Caravaggio’s David with the Head of Goliath – a victor filled with sorrow

David with the Head of Goliath, fragment, alleged portrait of Caravaggio himself, Galleria Borghese

David with the Head of Goliath, fragment, alleged portrait of Caravaggio himself, Galleria Borghese

After years of wandering, the eternal fugitive Caravaggio, once again on the run, this time from the Knights of Malta, completes a painting for Scipione Borghese, the nephew of Pope Paul V, in hope that he will vouch for him and get the pope to pardon him. He knows that the patron of art is fascinated by the figure of the young and beautiful David (see: Gian Lorenzo Bernini’s David). On his way to Rome the artist dies. However the painting reaches the addressee.

David with the Head of Goliath, fragment, alleged portrait of Caravaggio himself, Galleria Borghese
David with the Head of Goliath, Caravaggio, Galleria Borghese
David with the Head of Goliath, Caravaggio, Galleria Borghese
David with the Head of Goliath, fragment, Caravaggio, Galleria Borghese

After years of wandering, the eternal fugitive Caravaggio, once again on the run, this time from the Knights of Malta, completes a painting for Scipione Borghese, the nephew of Pope Paul V, in hope that he will vouch for him and get the pope to pardon him. He knows that the patron of art is fascinated by the figure of the young and beautiful David (see: Gian Lorenzo Bernini’s David). On his way to Rome the artist dies. However the painting reaches the addressee.

The painting is one of the last works of Caravaggio. It shows the biblical David in a situation, when after the victorious battle against Goliath he is presenting his enemy’s severed head, which he will then take to Jerusalem. This victory will allow him to assume the throne and become a leader of the Jews.

The figure of David was one of the most popular topics of Italian art of the XVI and XVII century. He was depicted by the greatest artists (Michelangelo, Gian Lorenzo Bernini) and by all he was presented as a handsome youth, who thanks to his cleverness and courage defeated a rival who was much stronger than he. A battle which he was doomed to lose, was won thanks to willpower and the faith in divine providence. With Caravaggio it is different: a lowered sorrowful gaze and shut mouth unanimously point to the fact that this is not the figure of a victor, but rather a resigned performer of the deed which he was fated to carry out. The feeling of concentration and suffering, which emanates from the painting, is further strengthened by the rawness of its form. As if on a stage the only illuminated parts are a part of David’s body and Goliath’s face as well as the steel blade of the sword on which there is an inscription „H-AS  OS” – the abbreviation of the Latin saying Humilitas occidit superbiam (Humility kills pride). The rest is drowned out in shadow, or more appropriately in profound darkness. The only thing reflecting from it, is David’s white shirt, a symbol of purity and innocence of the young shepherd, who is nothing like a triumphant soldier – he is almost ashamed of the deed which he carried out.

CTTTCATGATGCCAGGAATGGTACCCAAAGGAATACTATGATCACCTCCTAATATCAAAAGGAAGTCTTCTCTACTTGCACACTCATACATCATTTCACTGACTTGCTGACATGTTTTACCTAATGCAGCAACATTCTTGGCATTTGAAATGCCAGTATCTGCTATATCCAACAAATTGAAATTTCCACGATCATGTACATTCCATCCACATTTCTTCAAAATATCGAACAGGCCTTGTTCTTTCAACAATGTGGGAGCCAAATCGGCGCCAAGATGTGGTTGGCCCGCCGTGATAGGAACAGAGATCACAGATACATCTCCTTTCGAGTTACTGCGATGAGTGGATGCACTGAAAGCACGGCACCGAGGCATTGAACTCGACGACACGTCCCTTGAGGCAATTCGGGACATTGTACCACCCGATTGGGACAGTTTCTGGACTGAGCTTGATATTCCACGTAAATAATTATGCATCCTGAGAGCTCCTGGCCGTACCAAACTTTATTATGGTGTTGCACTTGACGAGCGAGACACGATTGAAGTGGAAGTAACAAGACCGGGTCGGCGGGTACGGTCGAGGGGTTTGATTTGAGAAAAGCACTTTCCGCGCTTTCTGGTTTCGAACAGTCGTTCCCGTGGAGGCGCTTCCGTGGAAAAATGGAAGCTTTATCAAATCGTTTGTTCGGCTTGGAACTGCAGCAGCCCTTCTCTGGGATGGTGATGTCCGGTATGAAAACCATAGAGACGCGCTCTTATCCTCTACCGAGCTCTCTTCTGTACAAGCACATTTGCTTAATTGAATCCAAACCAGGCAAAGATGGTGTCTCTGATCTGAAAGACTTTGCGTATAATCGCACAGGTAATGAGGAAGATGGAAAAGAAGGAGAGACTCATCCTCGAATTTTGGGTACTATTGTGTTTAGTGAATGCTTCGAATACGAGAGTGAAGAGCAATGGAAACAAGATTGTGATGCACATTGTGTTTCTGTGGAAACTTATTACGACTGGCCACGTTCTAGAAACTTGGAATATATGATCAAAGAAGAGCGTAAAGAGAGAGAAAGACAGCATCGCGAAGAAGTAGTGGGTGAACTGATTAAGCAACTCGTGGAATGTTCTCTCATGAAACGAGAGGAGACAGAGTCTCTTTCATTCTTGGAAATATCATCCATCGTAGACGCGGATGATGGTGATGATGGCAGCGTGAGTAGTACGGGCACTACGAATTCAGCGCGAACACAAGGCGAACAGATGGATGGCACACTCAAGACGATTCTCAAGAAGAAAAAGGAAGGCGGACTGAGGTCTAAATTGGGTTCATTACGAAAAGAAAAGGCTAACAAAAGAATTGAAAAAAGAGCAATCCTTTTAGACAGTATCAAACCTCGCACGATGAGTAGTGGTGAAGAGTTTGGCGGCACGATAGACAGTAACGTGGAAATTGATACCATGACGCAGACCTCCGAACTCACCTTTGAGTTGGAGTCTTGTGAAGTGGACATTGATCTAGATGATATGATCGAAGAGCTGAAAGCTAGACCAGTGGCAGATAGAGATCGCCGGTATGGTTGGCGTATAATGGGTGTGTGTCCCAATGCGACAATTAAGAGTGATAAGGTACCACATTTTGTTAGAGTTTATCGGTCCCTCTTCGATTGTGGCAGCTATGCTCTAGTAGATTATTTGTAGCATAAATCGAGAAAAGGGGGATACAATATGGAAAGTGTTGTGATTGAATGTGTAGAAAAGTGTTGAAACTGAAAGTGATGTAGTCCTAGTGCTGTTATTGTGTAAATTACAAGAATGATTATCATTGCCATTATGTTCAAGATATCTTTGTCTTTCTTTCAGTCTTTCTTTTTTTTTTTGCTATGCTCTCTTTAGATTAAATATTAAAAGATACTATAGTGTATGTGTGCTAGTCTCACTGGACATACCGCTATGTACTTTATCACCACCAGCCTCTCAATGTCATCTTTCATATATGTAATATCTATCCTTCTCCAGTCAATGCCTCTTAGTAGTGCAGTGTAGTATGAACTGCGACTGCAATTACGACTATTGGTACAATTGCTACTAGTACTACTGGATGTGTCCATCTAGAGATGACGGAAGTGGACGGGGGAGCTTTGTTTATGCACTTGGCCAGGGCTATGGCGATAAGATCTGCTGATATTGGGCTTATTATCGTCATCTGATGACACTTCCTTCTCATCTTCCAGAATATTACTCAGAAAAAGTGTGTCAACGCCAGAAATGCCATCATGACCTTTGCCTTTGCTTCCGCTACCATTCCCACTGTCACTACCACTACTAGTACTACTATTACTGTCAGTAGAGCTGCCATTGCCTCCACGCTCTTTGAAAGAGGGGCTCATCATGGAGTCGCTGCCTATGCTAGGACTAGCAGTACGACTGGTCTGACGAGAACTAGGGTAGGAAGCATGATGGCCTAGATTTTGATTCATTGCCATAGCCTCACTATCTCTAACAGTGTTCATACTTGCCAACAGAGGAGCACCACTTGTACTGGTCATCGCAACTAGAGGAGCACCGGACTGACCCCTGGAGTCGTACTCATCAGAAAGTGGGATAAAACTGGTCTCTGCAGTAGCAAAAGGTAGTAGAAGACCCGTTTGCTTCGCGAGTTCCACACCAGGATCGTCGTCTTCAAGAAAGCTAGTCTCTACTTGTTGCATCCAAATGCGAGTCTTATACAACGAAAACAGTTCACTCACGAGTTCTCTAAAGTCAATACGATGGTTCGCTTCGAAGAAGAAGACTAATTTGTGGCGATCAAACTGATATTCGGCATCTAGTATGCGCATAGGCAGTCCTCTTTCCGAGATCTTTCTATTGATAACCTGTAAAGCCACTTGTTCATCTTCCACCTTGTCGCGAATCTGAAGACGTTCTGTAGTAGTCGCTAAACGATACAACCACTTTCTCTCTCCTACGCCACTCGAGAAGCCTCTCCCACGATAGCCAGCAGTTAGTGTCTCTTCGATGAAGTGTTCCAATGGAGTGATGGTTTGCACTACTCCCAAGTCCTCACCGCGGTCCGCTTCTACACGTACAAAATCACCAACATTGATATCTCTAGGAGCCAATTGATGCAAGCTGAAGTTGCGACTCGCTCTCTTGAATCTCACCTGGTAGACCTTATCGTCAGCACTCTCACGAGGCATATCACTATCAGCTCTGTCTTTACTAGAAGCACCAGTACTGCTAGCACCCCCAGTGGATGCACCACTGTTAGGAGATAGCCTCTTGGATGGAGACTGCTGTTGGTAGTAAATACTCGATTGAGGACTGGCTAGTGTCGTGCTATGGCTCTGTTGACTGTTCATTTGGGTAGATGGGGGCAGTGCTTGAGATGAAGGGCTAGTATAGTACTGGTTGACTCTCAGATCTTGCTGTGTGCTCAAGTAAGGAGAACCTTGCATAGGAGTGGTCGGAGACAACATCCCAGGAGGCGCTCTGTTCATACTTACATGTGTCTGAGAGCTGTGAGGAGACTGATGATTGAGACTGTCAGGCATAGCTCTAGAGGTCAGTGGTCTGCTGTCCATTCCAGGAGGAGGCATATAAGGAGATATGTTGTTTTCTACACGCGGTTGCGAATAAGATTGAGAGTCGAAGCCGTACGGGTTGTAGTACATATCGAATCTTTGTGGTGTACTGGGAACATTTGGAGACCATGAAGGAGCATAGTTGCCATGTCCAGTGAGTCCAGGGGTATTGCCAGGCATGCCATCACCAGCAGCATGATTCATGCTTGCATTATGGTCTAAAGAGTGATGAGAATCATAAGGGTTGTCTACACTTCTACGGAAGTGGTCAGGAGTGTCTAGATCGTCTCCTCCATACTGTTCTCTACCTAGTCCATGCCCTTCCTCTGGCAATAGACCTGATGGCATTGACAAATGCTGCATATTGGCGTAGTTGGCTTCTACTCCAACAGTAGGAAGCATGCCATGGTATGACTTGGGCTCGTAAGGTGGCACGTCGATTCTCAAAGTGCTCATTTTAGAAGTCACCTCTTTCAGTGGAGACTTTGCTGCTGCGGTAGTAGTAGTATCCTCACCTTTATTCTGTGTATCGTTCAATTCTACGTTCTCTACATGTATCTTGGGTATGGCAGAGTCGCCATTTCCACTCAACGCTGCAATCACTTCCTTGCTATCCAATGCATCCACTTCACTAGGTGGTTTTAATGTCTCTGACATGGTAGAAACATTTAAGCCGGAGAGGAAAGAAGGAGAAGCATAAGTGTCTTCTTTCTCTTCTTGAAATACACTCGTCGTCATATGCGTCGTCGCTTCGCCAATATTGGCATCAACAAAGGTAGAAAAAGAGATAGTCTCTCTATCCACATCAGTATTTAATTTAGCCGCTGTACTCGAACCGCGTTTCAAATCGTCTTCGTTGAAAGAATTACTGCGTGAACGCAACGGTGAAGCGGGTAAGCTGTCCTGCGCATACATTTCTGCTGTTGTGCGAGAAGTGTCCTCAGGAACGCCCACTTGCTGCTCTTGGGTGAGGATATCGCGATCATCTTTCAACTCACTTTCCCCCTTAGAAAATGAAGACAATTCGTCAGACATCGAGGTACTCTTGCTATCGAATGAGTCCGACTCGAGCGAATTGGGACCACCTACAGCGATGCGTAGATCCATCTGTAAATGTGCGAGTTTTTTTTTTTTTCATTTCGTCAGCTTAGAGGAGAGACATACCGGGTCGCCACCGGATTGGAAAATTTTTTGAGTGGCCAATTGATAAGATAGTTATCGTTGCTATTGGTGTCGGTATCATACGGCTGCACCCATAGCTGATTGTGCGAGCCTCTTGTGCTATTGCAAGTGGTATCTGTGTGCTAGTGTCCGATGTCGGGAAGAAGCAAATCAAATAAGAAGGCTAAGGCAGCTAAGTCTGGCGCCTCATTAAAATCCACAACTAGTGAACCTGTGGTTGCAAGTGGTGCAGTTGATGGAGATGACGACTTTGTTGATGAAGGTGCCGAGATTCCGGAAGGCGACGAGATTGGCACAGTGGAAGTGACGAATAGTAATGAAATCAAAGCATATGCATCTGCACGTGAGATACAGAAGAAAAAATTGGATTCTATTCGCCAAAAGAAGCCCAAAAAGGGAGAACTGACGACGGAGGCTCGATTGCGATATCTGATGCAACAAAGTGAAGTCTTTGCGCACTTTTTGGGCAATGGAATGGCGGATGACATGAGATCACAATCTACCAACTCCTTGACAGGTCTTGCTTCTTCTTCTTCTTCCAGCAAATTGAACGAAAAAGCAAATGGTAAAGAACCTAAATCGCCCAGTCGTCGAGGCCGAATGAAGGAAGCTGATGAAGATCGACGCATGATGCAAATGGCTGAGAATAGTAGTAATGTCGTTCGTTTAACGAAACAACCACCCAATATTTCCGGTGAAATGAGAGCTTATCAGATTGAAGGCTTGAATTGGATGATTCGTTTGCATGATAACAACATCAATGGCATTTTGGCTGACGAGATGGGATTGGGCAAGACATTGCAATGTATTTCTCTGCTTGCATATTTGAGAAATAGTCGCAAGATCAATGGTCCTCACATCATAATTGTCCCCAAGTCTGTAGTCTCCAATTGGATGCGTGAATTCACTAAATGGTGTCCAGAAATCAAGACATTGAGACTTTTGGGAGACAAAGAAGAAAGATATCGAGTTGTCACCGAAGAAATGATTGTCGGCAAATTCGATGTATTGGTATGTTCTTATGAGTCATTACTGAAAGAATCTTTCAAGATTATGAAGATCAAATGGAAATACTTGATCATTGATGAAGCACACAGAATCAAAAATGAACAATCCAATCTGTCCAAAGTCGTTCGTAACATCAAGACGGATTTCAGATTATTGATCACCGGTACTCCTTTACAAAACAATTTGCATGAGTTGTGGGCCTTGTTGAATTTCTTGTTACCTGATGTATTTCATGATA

If we look more closely upon both the protagonists of the scene, we can see the facial lines of Caravaggio himself in the twisted in a deathly grimace face of Goliath. He identifies with the defeated, arrogant and self-confident giant, who was thought of as invincible. Perhaps the wound in Goliath’s forehead is a reminder of the beating in Napoli, of which Caravaggio was a victim. Yet if we look upon David, we must also see the young Caravaggio in him, an artist which we know from his early paintings (The Musicians, Sick Bacchus, The Martyrdom of St. Matthew). Therefore, he appears here in two forms, as the victim and the victor, as a youth and as an old, marked by tragic destiny man. Perhaps the painting was an expression of expiation for the sins he committed – the moving vision of his own death and eternal damnation. Perhaps it is also an accounting with life, which Caravaggio led – full of violent deeds, marked with scorn for the law and arrogance, which would find their apogee in the murder which the painter committed in Rome, drawing onto himself a sentence of exile. Or perhaps it is an expression of frantic fear of decapitation, which could be ever-present in the head of the sick and tired artist wandering the Italian cities. Perhaps it is nothing more than a sarcastic joke, in which the painter, designs his own, maybe desired death.

It is interesting to compare Caravaggio’s painting with an earlier version of this topic, created in 1607 (David with the Head of Goliath, Kunsthistorisches Museum, Vienna). In the latter, there is no longer the triumph visible in David’s face, this unanimous proof of victory of good over evil. There is more compassion here, perhaps more understanding – such an interpretation would be in accordance with all the thought about the Catholic faith, which appears in the works of this artist. It is a conviction that the sinners of the world are worthy of forgiveness. In such a sense David becomes a pre-figure of Christ conquering sin, but without a feeling of triumph, perhaps with a Catholic reflection, that sin is an inseparable part of life.

Caravaggio, David with the Head of Goliath, 1609–1610, 125x101 cm, Galleria Borghese